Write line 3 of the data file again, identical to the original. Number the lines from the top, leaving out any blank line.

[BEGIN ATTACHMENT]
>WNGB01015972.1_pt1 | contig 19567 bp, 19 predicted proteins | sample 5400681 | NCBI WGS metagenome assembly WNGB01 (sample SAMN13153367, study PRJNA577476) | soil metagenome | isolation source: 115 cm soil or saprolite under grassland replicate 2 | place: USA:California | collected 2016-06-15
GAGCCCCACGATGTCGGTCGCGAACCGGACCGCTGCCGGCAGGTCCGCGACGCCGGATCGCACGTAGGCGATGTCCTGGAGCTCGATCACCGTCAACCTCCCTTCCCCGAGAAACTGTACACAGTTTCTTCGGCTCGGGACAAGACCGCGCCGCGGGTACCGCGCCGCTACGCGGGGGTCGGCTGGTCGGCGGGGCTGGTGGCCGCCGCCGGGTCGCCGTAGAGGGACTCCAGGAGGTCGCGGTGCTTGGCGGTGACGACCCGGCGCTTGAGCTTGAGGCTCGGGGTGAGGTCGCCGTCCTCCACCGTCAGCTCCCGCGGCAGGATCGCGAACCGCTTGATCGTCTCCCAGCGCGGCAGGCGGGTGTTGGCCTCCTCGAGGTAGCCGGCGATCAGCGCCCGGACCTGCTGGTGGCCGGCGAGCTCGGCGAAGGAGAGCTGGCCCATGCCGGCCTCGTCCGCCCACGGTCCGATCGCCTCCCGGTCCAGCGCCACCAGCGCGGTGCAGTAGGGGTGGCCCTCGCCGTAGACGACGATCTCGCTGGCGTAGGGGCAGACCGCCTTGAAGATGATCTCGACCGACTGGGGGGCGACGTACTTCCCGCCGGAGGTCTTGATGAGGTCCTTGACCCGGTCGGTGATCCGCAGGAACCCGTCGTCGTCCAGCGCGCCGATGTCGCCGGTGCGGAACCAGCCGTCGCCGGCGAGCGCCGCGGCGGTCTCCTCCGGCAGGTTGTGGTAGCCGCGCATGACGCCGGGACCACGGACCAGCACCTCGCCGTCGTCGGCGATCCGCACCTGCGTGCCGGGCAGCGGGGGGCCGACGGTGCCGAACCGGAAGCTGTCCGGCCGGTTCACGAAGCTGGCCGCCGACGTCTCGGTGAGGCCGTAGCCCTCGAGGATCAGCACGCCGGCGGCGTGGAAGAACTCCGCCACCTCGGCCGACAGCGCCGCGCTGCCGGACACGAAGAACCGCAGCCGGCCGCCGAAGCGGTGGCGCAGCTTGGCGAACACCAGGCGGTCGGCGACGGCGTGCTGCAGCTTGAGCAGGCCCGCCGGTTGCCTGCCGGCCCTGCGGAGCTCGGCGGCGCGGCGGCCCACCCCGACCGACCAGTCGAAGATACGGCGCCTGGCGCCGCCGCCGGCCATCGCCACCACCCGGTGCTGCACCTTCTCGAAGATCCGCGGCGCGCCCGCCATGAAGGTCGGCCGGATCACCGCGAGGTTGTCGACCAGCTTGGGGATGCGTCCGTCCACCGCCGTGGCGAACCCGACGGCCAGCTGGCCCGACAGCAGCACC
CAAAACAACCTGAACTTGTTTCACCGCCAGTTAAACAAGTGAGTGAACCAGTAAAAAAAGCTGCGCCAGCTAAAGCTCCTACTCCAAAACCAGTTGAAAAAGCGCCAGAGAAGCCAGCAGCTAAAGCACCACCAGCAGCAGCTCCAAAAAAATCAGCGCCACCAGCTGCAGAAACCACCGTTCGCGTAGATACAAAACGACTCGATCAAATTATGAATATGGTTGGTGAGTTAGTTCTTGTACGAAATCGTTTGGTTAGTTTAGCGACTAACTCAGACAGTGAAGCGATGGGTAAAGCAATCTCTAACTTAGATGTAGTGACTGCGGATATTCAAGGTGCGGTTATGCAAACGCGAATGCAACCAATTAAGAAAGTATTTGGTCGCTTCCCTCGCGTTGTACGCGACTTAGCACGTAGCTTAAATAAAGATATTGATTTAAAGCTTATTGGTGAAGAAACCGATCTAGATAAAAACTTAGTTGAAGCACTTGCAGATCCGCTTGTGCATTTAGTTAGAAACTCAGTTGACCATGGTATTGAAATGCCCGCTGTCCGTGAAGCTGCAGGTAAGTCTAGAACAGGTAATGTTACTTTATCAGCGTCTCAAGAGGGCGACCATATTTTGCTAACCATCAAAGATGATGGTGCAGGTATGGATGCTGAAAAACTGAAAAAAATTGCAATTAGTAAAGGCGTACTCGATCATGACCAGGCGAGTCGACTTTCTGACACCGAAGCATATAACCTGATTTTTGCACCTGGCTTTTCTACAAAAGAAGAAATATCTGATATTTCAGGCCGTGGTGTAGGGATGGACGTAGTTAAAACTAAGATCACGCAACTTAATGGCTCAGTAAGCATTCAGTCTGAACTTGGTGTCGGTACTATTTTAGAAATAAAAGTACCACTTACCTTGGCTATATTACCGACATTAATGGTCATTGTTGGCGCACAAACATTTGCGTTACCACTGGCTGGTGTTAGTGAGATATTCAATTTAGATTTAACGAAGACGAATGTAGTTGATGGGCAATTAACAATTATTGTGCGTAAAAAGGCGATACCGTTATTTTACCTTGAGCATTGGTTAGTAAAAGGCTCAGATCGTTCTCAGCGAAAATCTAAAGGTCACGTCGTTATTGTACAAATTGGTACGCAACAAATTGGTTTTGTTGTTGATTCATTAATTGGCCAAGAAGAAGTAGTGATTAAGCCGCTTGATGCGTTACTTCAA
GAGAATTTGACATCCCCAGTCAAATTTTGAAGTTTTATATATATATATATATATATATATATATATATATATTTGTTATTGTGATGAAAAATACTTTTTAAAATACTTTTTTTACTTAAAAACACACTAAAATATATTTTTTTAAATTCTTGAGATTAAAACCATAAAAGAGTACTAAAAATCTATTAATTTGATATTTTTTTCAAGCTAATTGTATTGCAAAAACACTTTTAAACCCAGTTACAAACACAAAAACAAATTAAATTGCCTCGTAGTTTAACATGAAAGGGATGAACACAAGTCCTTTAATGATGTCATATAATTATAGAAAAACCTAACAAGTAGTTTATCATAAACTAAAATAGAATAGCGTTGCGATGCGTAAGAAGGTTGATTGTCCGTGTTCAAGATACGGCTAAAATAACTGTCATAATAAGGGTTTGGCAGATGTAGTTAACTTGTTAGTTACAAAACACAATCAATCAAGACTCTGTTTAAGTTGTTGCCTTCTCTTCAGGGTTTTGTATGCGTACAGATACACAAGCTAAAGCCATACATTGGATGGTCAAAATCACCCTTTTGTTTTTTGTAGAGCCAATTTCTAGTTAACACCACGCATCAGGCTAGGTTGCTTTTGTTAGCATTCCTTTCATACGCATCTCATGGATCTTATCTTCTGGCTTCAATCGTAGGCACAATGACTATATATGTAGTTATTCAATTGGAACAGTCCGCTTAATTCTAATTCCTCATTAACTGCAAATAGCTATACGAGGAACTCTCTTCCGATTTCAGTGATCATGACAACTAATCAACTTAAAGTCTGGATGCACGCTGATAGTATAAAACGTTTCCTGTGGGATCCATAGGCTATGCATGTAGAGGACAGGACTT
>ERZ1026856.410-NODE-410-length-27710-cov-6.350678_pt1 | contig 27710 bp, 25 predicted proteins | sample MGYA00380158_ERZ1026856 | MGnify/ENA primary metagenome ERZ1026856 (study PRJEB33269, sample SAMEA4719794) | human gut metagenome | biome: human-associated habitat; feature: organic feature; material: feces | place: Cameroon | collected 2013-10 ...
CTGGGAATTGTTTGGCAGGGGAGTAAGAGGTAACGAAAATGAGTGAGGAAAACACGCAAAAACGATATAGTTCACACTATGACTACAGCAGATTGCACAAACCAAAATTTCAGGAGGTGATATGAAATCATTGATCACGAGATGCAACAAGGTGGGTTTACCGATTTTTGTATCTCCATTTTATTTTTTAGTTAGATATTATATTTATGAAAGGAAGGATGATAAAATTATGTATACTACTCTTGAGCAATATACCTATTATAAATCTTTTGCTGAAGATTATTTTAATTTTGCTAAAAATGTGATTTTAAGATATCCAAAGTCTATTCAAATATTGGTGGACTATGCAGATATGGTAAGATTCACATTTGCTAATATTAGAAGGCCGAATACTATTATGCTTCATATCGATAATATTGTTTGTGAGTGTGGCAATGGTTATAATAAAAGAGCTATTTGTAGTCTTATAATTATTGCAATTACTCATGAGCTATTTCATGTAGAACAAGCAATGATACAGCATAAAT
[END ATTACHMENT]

CAAAACAACCTGAACTTGTTTCACCGCCAGTTAAACAAGTGAGTGAACCAGTAAAAAAAGCTGCGCCAGCTAAAGCTCCTACTCCAAAACCAGTTGAAAAAGCGCCAGAGAAGCCAGCAGCTAAAGCACCACCAGCAGCAGCTCCAAAAAAATCAGCGCCACCAGCTGCAGAAACCACCGTTCGCGTAGATACAAAACGACTCGATCAAATTATGAATATGGTTGGTGAGTTAGTTCTTGTACGAAATCGTTTGGTTAGTTTAGCGACTAACTCAGACAGTGAAGCGATGGGTAAAGCAATCTCTAACTTAGATGTAGTGACTGCGGATATTCAAGGTGCGGTTATGCAAACGCGAATGCAACCAATTAAGAAAGTATTTGGTCGCTTCCCTCGCGTTGTACGCGACTTAGCACGTAGCTTAAATAAAGATATTGATTTAAAGCTTATTGGTGAAGAAACCGATCTAGATAAAAACTTAGTTGAAGCACTTGCAGATCCGCTTGTGCATTTAGTTAGAAACTCAGTTGACCATGGTATTGAAATGCCCGCTGTCCGTGAAGCTGCAGGTAAGTCTAGAACAGGTAATGTTACTTTATCAGCGTCTCAAGAGGGCGACCATATTTTGCTAACCATCAAAGATGATGGTGCAGGTATGGATGCTGAAAAACTGAAAAAAATTGCAATTAGTAAAGGCGTACTCGATCATGACCAGGCGAGTCGACTTTCTGACACCGAAGCATATAACCTGATTTTTGCACCTGGCTTTTCTACAAAAGAAGAAATATCTGATATTTCAGGCCGTGGTGTAGGGATGGACGTAGTTAAAACTAAGATCACGCAACTTAATGGCTCAGTAAGCATTCAGTCTGAACTTGGTGTCGGTACTATTTTAGAAATAAAAGTACCACTTACCTTGGCTATATTACCGACATTAATGGTCATTGTTGGCGCACAAACATTTGCGTTACCACTGGCTGGTGTTAGTGAGATATTCAATTTAGATTTAACGAAGACGAATGTAGTTGATGGGCAATTAACAATTATTGTGCGTAAAAAGGCGATACCGTTATTTTACCTTGAGCATTGGTTAGTAAAAGGCTCAGATCGTTCTCAGCGAAAATCTAAAGGTCACGTCGTTATTGTACAAATTGGTACGCAACAAATTGGTTTTGTTGTTGATTCATTAATTGGCCAAGAAGAAGTAGTGATTAAGCCGCTTGATGCGTTACTTCAA